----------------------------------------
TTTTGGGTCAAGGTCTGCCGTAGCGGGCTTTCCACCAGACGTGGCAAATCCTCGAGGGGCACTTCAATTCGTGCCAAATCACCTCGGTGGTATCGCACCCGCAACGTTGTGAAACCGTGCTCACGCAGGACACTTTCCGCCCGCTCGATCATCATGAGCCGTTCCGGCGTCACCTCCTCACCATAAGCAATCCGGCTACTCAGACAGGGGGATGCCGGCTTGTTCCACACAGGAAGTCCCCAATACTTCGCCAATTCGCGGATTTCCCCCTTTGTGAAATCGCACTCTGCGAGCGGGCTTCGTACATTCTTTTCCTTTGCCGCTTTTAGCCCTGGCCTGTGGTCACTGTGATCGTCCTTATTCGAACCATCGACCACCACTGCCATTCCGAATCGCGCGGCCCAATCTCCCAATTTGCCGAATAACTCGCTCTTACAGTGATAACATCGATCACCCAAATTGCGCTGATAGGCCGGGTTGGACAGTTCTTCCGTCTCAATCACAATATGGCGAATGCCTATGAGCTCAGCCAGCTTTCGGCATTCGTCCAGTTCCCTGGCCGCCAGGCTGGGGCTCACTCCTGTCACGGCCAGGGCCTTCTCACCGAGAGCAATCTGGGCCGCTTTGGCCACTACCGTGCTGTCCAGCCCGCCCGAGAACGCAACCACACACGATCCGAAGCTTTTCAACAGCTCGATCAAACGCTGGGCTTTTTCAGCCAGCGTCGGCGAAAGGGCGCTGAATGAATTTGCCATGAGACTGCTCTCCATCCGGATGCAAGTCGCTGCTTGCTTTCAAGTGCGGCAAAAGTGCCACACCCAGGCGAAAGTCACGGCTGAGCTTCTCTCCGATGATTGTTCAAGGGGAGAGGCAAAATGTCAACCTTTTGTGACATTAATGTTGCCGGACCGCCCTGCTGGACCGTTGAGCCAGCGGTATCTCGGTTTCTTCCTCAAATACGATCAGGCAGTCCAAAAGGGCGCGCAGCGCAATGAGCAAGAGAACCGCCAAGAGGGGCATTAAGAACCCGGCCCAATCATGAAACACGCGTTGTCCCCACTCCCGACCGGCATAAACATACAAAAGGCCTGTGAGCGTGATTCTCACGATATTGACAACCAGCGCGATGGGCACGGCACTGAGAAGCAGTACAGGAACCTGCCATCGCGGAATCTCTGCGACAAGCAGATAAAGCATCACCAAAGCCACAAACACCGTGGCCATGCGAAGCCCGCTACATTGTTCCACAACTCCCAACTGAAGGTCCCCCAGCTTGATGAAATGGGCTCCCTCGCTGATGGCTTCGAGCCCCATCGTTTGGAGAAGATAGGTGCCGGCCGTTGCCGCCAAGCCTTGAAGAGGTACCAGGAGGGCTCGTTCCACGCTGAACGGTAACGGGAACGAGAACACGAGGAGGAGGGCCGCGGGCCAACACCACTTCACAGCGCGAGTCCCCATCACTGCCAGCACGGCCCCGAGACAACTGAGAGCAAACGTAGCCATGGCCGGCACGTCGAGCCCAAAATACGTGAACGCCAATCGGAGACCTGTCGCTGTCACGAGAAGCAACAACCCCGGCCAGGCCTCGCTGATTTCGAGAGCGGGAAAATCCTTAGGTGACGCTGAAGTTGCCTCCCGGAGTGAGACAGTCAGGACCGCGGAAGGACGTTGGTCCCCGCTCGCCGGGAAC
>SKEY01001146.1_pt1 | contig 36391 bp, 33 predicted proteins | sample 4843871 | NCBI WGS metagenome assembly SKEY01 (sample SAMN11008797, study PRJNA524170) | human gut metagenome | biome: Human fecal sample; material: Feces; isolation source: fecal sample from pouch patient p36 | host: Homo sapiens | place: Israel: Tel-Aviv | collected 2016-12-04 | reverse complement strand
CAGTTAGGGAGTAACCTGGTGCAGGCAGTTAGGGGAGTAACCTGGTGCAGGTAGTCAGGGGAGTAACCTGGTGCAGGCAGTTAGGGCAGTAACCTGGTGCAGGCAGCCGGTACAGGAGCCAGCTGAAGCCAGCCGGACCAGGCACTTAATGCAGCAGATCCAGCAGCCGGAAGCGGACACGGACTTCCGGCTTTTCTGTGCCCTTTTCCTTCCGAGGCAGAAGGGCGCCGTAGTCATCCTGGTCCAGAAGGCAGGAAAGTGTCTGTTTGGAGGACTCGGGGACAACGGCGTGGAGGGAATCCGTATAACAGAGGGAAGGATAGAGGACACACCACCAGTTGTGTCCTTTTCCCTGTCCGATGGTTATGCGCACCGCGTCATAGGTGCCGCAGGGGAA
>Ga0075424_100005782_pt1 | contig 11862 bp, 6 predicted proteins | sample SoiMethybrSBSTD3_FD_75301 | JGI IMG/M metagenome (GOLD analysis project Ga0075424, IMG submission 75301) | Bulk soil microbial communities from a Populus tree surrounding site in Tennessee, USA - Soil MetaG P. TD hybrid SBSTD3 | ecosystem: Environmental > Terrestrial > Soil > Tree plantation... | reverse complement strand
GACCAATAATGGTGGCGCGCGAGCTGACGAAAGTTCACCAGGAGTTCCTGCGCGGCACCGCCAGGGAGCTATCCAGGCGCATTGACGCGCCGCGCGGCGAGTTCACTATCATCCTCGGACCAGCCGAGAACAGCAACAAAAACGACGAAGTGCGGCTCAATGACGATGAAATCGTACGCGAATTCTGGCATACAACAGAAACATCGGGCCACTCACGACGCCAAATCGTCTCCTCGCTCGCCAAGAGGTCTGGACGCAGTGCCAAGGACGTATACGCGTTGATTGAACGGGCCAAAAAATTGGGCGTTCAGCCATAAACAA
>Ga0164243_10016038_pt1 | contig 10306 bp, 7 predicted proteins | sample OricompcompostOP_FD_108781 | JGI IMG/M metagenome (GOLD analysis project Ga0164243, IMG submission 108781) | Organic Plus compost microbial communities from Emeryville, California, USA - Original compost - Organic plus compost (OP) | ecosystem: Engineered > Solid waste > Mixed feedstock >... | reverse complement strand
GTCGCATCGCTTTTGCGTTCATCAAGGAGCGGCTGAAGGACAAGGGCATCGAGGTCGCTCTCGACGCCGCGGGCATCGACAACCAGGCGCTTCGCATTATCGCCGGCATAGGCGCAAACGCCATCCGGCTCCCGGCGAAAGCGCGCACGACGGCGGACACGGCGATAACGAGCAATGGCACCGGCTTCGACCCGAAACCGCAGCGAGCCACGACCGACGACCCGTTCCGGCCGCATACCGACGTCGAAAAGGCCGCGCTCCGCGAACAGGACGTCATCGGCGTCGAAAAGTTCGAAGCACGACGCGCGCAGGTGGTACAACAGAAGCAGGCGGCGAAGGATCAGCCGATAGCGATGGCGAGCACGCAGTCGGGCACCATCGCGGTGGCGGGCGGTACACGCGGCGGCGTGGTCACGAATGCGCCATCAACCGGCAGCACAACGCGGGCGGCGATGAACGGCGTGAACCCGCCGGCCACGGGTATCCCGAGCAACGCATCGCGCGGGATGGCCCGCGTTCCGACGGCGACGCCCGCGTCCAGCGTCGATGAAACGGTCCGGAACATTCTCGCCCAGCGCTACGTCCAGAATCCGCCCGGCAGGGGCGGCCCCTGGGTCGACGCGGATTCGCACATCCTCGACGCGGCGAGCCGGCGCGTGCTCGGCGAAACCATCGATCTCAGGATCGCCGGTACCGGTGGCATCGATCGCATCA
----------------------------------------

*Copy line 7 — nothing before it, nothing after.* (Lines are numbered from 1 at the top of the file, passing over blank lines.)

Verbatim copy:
GTCGCATCGCTTTTGCGTTCATCAAGGAGCGGCTGAAGGACAAGGGCATCGAGGTCGCTCTCGACGCCGCGGGCATCGACAACCAGGCGCTTCGCATTATCGCCGGCATAGGCGCAAACGCCATCCGGCTCCCGGCGAAAGCGCGCACGACGGCGGACACGGCGATAACGAGCAATGGCACCGGCTTCGACCCGAAACCGCAGCGAGCCACGACCGACGACCCGTTCCGGCCGCATACCGACGTCGAAAAGGCCGCGCTCCGCGAACAGGACGTCATCGGCGTCGAAAAGTTCGAAGCACGACGCGCGCAGGTGGTACAACAGAAGCAGGCGGCGAAGGATCAGCCGATAGCGATGGCGAGCACGCAGTCGGGCACCATCGCGGTGGCGGGCGGTACACGCGGCGGCGTGGTCACGAATGCGCCATCAACCGGCAGCACAACGCGGGCGGCGATGAACGGCGTGAACCCGCCGGCCACGGGTATCCCGAGCAACGCATCGCGCGGGATGGCCCGCGTTCCGACGGCGACGCCCGCGTCCAGCGTCGATGAAACGGTCCGGAACATTCTCGCCCAGCGCTACGTCCAGAATCCGCCCGGCAGGGGCGGCCCCTGGGTCGACGCGGATTCGCACATCCTCGACGCGGCGAGCCGGCGCGTGCTCGGCGAAACCATCGATCTCAGGATCGCCGGTACCGGTGGCATCGATCGCATCA